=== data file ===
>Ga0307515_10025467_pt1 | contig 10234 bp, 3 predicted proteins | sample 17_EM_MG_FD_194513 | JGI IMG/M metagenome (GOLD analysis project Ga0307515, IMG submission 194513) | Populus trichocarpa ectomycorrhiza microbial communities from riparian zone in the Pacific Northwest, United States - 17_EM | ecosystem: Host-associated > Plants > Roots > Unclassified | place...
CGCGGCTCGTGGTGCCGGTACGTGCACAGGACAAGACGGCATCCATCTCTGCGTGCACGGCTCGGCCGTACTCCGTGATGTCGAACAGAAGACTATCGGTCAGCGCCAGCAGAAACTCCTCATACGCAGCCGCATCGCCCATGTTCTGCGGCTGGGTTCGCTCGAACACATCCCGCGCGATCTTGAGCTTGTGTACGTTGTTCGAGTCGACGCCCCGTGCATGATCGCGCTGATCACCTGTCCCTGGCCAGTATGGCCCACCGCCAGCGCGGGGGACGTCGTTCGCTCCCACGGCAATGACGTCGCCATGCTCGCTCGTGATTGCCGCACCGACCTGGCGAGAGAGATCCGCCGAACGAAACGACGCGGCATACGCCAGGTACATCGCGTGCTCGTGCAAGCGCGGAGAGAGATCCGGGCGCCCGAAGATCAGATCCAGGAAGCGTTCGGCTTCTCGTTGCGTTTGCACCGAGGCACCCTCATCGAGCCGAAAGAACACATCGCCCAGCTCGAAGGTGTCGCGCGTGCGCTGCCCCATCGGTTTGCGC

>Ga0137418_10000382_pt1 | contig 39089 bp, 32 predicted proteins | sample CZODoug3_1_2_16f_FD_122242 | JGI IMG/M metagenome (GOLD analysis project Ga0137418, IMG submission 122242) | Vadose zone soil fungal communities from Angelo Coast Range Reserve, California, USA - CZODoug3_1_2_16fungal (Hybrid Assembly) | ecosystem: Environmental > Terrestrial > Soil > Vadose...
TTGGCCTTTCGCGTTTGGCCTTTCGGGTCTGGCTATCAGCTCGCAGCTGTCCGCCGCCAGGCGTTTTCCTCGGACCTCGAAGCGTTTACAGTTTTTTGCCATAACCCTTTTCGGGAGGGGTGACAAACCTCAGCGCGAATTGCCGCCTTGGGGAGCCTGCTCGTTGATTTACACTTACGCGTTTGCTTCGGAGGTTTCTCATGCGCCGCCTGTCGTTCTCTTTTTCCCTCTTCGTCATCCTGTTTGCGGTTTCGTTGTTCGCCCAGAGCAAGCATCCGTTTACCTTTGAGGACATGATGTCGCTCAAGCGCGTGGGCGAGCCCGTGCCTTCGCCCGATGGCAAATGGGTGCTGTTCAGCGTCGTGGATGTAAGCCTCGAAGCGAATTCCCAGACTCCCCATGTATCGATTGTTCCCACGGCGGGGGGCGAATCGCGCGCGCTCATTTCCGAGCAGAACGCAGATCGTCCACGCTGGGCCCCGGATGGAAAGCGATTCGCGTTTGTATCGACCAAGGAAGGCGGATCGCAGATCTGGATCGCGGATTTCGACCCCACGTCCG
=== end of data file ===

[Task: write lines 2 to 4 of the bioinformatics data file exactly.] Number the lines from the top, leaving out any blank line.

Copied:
CGCGGCTCGTGGTGCCGGTACGTGCACAGGACAAGACGGCATCCATCTCTGCGTGCACGGCTCGGCCGTACTCCGTGATGTCGAACAGAAGACTATCGGTCAGCGCCAGCAGAAACTCCTCATACGCAGCCGCATCGCCCATGTTCTGCGGCTGGGTTCGCTCGAACACATCCCGCGCGATCTTGAGCTTGTGTACGTTGTTCGAGTCGACGCCCCGTGCATGATCGCGCTGATCACCTGTCCCTGGCCAGTATGGCCCACCGCCAGCGCGGGGGACGTCGTTCGCTCCCACGGCAATGACGTCGCCATGCTCGCTCGTGATTGCCGCACCGACCTGGCGAGAGAGATCCGCCGAACGAAACGACGCGGCATACGCCAGGTACATCGCGTGCTCGTGCAAGCGCGGAGAGAGATCCGGGCGCCCGAAGATCAGATCCAGGAAGCGTTCGGCTTCTCGTTGCGTTTGCACCGAGGCACCCTCATCGAGCCGAAAGAACACATCGCCCAGCTCGAAGGTGTCGCGCGTGCGCTGCCCCATCGGTTTGCGC

>Ga0137418_10000382_pt1 | contig 39089 bp, 32 predicted proteins | sample CZODoug3_1_2_16f_FD_122242 | JGI IMG/M metagenome (GOLD analysis project Ga0137418, IMG submission 122242) | Vadose zone soil fungal communities from Angelo Coast Range Reserve, California, USA - CZODoug3_1_2_16fungal (Hybrid Assembly) | ecosystem: Environmental > Terrestrial > Soil > Vadose...
TTGGCCTTTCGCGTTTGGCCTTTCGGGTCTGGCTATCAGCTCGCAGCTGTCCGCCGCCAGGCGTTTTCCTCGGACCTCGAAGCGTTTACAGTTTTTTGCCATAACCCTTTTCGGGAGGGGTGACAAACCTCAGCGCGAATTGCCGCCTTGGGGAGCCTGCTCGTTGATTTACACTTACGCGTTTGCTTCGGAGGTTTCTCATGCGCCGCCTGTCGTTCTCTTTTTCCCTCTTCGTCATCCTGTTTGCGGTTTCGTTGTTCGCCCAGAGCAAGCATCCGTTTACCTTTGAGGACATGATGTCGCTCAAGCGCGTGGGCGAGCCCGTGCCTTCGCCCGATGGCAAATGGGTGCTGTTCAGCGTCGTGGATGTAAGCCTCGAAGCGAATTCCCAGACTCCCCATGTATCGATTGTTCCCACGGCGGGGGGCGAATCGCGCGCGCTCATTTCCGAGCAGAACGCAGATCGTCCACGCTGGGCCCCGGATGGAAAGCGATTCGCGTTTGTATCGACCAAGGAAGGCGGATCGCAGATCTGGATCGCGGATTTCGACCCCACGTCCG